Vachaspati said, "I remember. And I also remember that every day... just show me your hand, because I can recognize your hand. You were the one who was putting the candle by my side every day as the sun was setting. I know this hand. But it is too late; I have decided that the day the commentary is complete I will leave the house. You should have reminded me."
Bhamiti said, "It would have been very unloving to disturb you; I was waiting. And don't be worried -- if you have decided to leave, you leave without any worry. I will not come as a hindrance to your decision. It is enough that I can see that you are worried for me. This will be enough for my whole life, that you had a certain love."

Vachaspati said, "You are a great woman. It is very rare to find such a woman. It is easy to find many commentators of my quality, but to find a woman of your quality -- such love, such trust, such waiting, such patience. And such greatness of heart -- just your concern that it is getting late is enough for you -- as if there is no expectation. I will call my commentary Bhamiti, so that whoever reads this commentary is bound to be surprised by the name" -- because it has no relevance; the commentary is on the BRAHMASUTRAS.... And, Bhamiti?

"But without you, and without your love, and without your patience, and without your silent waiting.... You never came in front of me, and you are so beautiful that it is certain: if you had come in front of me, it would have been a disturbance. I may have forgotten about the commentary; I may have delayed in completing it just to remain with you."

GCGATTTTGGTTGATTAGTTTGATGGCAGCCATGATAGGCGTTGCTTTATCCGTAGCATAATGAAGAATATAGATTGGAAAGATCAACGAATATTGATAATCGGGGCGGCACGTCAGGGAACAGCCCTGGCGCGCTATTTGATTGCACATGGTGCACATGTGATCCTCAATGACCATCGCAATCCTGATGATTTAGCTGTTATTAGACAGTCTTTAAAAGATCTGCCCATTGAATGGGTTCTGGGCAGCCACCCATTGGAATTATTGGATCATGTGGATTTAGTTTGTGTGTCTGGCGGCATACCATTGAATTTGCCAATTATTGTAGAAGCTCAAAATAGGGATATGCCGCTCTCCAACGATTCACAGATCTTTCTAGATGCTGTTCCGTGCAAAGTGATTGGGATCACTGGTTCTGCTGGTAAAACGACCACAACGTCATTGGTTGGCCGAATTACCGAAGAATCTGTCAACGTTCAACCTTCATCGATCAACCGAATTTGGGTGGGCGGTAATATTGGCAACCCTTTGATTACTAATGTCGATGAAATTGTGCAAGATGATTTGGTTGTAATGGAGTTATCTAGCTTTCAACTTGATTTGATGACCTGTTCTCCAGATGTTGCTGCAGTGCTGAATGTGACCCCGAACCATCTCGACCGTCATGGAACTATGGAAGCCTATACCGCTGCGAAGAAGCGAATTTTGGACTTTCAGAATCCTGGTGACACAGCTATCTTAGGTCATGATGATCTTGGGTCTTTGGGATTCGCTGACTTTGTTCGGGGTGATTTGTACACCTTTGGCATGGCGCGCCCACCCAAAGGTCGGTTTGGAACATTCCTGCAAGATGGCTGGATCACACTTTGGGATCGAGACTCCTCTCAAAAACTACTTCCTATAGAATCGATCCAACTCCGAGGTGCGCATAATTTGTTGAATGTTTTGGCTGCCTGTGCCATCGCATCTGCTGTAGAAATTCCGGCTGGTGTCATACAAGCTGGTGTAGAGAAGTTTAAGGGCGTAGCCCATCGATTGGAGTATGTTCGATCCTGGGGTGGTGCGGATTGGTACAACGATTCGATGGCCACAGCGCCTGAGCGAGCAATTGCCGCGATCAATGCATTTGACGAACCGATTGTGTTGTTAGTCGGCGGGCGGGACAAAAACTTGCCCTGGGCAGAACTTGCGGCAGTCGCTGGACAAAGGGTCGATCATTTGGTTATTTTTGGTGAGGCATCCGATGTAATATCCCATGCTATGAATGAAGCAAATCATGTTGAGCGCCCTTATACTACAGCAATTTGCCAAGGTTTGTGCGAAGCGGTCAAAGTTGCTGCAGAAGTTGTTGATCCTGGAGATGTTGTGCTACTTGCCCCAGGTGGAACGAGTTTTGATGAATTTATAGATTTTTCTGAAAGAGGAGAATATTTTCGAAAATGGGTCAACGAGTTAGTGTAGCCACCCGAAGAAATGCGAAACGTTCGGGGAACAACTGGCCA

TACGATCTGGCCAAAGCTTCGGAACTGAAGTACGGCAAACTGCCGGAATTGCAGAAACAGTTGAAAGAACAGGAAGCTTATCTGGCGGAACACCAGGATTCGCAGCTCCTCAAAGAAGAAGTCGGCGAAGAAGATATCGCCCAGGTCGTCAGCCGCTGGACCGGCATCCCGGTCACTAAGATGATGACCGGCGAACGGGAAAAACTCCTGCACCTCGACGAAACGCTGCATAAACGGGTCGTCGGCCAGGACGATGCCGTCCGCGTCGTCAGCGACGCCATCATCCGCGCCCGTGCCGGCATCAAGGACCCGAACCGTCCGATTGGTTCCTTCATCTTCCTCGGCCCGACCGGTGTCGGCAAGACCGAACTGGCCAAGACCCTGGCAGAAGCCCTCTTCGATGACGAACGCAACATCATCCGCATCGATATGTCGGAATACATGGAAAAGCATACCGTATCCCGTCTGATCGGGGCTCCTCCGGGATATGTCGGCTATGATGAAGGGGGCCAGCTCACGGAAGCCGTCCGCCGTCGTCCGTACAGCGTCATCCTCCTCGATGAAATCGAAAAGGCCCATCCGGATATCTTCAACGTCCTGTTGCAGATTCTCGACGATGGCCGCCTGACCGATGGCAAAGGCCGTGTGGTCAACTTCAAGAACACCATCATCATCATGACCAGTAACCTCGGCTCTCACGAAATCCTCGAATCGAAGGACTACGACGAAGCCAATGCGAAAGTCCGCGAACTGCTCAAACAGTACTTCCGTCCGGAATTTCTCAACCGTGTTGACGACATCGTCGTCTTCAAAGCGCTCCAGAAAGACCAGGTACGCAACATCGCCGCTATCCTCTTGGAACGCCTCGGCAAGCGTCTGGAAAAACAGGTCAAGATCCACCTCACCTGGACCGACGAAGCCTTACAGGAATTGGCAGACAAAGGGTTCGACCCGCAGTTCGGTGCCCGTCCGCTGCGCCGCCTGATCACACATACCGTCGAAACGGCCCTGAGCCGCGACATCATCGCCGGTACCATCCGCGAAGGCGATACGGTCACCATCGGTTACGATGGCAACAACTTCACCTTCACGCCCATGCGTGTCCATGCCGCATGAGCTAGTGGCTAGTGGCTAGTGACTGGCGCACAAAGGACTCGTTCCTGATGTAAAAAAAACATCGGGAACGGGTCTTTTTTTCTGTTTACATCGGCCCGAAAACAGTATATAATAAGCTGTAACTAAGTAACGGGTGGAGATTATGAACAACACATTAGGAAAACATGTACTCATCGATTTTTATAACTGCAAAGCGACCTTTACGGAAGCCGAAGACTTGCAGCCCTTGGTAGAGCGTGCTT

But Bhamiti said, "I have received more than I deserve. You should not wait in the house any longer. Let me have the pride of having a husband who followed his decision... even though now I can see you are hesitating. Don't hesitate. I will not allow you to remain in the house; you have to go to the Himalayas -- because if you remain in the house, I will not be able to give you the same respect."

This is a tremendous, unbelievable story.

Vachaspati left for the Himalayas, but he could not forget Bhamiti... such a quality, such grace and such beauty... something beyond human qualities. Only such people have given proof that there is something more than human qualities, something which can only be called divine.

Vachaspati remains a great scholar, but Bhamiti proves to be a far more divine personality.

So once in a while there have been, in other relationships, people who have felt harmony with each other, but that is extremely rare -- accidental and exceptional.